CRYOI find the whole book marketing thing pretty hard. I’m creative when it comes to writing; not so much when it comes to trying to strategise advertising. I’ve never been one to toot my own horn. Time and time again, we hear there’s three magic ingredients to selling a book; Contents, Cover, Blurb. Well, there’s not a huge amount I can do about the CRYO contents because it’s written. And, from the feedback and reviews I’ve gathered, people like it. I’ve swapped the blurb around a few times, but I’m trying out a new cover, once again. I’ve had a few comments that the cover’s scary and implies horror. Also, that it’s too cartoony. I’ve looked down the current top lists for science fiction and dystopian and yes, there’s nothing like my cover out there. But perhaps this is where uniqueness is a flaw; perhaps I need to gel with the crowd more and give people something they’re used to.

With that in mind, I’ve created a new and VERY simple cover. Literally, it’s a slightly altered photostock image with clear text added utilising canva. It’s not yet appeared on Amazon, but if you use the ‘Look Inside‘ feature, you’ll see it’s now inside the book.

If there’s one thing I’ve learned over the years, if something isn’t working, change it. It can be hard to let go of covers, text etc you’ve worked hard on, but if it’s not actually bringing in sales, you just can’t hold on it. For now, this is a test run – I’ve only applied it to Amazon to see if it’ll have any effect. What do you think? More sci-fi than the previous cover? More eye-catching? Or, perhaps you don’t like it as much?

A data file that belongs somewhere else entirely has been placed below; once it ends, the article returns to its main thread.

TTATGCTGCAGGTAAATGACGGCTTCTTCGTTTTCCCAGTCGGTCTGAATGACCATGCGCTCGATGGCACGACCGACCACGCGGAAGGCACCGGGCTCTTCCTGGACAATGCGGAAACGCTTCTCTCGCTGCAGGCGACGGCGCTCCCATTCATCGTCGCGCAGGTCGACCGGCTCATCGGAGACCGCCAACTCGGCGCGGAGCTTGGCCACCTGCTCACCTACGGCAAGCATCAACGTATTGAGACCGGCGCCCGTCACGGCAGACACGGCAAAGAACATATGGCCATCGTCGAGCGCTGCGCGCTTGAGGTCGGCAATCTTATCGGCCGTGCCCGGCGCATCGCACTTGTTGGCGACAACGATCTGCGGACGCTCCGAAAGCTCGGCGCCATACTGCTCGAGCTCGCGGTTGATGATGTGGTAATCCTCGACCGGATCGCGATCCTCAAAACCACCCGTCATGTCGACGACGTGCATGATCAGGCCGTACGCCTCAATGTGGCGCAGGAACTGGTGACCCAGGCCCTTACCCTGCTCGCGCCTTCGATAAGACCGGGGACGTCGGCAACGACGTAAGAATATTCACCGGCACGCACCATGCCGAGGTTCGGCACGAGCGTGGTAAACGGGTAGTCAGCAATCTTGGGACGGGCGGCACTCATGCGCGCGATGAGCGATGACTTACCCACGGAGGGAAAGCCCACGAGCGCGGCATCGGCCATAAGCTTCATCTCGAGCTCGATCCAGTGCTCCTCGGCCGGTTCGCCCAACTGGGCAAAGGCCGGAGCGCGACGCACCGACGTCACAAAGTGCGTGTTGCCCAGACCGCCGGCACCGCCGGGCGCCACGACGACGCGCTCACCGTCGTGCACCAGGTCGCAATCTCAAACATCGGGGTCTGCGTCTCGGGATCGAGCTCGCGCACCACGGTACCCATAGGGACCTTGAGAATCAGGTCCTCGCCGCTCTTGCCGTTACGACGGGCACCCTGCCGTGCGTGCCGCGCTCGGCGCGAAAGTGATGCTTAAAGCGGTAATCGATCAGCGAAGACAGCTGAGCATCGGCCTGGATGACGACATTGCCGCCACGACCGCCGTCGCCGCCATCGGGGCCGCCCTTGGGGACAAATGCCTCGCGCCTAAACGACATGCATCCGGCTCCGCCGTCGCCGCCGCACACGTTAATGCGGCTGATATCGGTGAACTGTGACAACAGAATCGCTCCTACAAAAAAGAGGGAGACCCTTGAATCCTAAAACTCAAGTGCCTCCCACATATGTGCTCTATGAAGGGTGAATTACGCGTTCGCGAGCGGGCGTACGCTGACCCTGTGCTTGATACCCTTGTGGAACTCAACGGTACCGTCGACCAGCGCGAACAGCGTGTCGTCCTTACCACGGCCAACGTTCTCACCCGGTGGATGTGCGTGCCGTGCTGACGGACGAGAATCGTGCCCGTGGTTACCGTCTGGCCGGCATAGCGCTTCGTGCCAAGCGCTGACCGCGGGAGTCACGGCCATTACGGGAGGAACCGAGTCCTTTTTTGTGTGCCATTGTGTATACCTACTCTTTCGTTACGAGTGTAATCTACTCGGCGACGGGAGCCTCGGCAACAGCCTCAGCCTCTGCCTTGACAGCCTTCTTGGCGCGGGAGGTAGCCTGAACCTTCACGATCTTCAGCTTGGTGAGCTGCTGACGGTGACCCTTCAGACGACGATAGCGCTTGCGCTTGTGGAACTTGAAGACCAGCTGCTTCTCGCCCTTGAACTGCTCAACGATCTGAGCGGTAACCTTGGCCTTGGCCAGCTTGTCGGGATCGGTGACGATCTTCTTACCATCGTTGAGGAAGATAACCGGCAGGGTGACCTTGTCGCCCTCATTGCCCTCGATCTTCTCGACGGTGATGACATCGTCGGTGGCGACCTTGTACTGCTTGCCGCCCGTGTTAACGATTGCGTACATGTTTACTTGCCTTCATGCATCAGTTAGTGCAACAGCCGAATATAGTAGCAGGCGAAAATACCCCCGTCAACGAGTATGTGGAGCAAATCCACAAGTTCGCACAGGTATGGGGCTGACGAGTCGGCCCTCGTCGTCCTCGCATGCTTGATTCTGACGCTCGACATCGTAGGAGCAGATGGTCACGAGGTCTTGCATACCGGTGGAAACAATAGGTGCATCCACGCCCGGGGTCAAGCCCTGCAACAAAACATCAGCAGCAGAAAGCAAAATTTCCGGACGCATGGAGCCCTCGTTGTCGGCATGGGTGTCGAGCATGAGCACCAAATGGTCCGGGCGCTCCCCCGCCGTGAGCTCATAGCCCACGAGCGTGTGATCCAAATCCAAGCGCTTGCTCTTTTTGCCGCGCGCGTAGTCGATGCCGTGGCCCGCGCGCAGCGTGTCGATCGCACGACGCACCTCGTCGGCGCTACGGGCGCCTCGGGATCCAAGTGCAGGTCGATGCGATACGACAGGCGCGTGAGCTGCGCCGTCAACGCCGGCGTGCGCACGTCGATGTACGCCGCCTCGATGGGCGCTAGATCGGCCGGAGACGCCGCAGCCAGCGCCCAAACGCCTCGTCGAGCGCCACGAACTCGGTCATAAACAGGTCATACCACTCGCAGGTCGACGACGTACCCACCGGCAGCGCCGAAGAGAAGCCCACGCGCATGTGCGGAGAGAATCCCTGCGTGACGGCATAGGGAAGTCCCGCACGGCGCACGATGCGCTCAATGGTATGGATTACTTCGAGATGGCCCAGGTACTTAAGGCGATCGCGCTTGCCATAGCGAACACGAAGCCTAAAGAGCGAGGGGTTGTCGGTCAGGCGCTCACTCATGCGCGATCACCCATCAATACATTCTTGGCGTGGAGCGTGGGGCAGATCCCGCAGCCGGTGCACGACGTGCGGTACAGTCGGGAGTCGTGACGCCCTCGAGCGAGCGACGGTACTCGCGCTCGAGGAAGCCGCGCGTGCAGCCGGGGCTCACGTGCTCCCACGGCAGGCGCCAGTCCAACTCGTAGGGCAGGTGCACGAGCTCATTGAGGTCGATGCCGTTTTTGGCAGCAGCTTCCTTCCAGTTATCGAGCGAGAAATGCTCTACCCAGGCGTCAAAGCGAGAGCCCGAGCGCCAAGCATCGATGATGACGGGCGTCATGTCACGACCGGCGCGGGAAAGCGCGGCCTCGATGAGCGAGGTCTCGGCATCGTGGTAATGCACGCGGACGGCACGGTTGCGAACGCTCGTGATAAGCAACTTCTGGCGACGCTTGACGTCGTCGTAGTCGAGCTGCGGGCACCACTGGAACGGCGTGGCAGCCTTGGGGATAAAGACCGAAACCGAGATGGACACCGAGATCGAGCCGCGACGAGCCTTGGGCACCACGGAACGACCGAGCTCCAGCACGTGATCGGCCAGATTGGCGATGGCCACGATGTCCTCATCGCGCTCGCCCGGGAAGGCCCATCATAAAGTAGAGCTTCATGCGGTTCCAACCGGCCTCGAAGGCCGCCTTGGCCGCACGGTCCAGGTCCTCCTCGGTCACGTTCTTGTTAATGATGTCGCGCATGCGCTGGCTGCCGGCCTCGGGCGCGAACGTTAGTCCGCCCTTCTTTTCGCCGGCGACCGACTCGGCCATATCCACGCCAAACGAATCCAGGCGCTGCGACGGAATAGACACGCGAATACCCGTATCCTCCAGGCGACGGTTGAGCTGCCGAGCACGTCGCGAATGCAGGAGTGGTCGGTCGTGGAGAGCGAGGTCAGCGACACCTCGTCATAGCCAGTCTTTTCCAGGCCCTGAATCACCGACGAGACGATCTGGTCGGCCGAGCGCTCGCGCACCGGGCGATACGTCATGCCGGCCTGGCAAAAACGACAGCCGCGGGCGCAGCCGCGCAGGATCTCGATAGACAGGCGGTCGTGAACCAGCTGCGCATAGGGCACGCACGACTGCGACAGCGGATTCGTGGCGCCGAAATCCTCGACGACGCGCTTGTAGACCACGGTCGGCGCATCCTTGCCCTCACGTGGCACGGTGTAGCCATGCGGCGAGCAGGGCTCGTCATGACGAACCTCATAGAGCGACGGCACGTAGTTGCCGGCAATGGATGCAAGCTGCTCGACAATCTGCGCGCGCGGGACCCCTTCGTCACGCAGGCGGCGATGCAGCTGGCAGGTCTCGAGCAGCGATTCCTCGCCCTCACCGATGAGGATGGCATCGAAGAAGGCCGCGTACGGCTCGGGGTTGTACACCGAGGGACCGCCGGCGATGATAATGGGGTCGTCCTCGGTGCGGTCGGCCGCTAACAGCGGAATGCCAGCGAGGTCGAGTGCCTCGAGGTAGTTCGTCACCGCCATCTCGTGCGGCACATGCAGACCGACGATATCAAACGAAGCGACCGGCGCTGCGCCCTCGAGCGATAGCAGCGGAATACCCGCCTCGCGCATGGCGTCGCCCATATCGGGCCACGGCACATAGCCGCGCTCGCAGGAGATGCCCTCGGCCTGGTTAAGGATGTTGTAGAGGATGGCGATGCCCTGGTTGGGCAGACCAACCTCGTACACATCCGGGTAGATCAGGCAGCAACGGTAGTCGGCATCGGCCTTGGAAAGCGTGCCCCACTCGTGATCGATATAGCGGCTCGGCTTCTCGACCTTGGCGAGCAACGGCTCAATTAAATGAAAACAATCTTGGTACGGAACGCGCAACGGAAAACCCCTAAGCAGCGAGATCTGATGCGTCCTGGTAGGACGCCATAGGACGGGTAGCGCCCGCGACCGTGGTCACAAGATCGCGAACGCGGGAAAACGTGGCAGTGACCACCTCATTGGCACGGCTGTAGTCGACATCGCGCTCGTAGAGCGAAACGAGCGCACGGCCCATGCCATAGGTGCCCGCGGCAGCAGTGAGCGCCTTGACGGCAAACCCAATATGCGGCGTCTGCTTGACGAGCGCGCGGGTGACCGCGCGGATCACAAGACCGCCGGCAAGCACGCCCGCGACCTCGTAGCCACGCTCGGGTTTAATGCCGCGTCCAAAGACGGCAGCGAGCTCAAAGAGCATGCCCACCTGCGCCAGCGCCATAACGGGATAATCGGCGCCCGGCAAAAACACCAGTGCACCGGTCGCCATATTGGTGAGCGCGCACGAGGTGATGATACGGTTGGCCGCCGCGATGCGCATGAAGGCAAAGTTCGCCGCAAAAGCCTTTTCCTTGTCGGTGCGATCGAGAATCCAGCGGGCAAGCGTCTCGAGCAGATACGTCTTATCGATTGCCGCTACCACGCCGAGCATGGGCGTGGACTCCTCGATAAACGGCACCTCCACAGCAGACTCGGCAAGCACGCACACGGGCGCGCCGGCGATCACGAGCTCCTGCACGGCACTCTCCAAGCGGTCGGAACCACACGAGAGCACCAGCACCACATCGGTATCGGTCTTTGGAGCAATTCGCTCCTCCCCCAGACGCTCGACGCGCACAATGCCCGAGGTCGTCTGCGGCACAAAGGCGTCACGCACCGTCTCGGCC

A Place for Science Fiction Lovers

I has to be said, I LOVE science fiction. I watch it, I read it, I write it. With CRYO: A Changed World in final edits, it got me thinking about places that people can find good SF reads. A group that offers a constant stream of new releases, deals, freebies and awesome books that take us to new realms and foreign worlds. After doing a search for likely pages on Facebook I found nothing, nada, zip.

So, as if I haven’t got enough on my plate, I decided to start Science Fiction Books. For those who might be familiar with pages, such as Ebook Corner or What to Read After Fifty Shades of Grey, the concept is the same. I’m simply posting new books by trad and indie pubbed authors every day. Some Hard SF, some Space Opera. Some Colonisation, some Post-Apocalyptic. Basically,  a little of everything. There’s a few freebies, some new releases, some discount deals and some regular priced stuff too.

So, if you’re looking for a new read and want a place where you can be assured of ONLY Science Fiction, then head over to Science Fiction Books. I started it just five days ago and already have over 100 likes, and you’re more than welcome to the crowd. :)

2013 in review and 2014 Schedule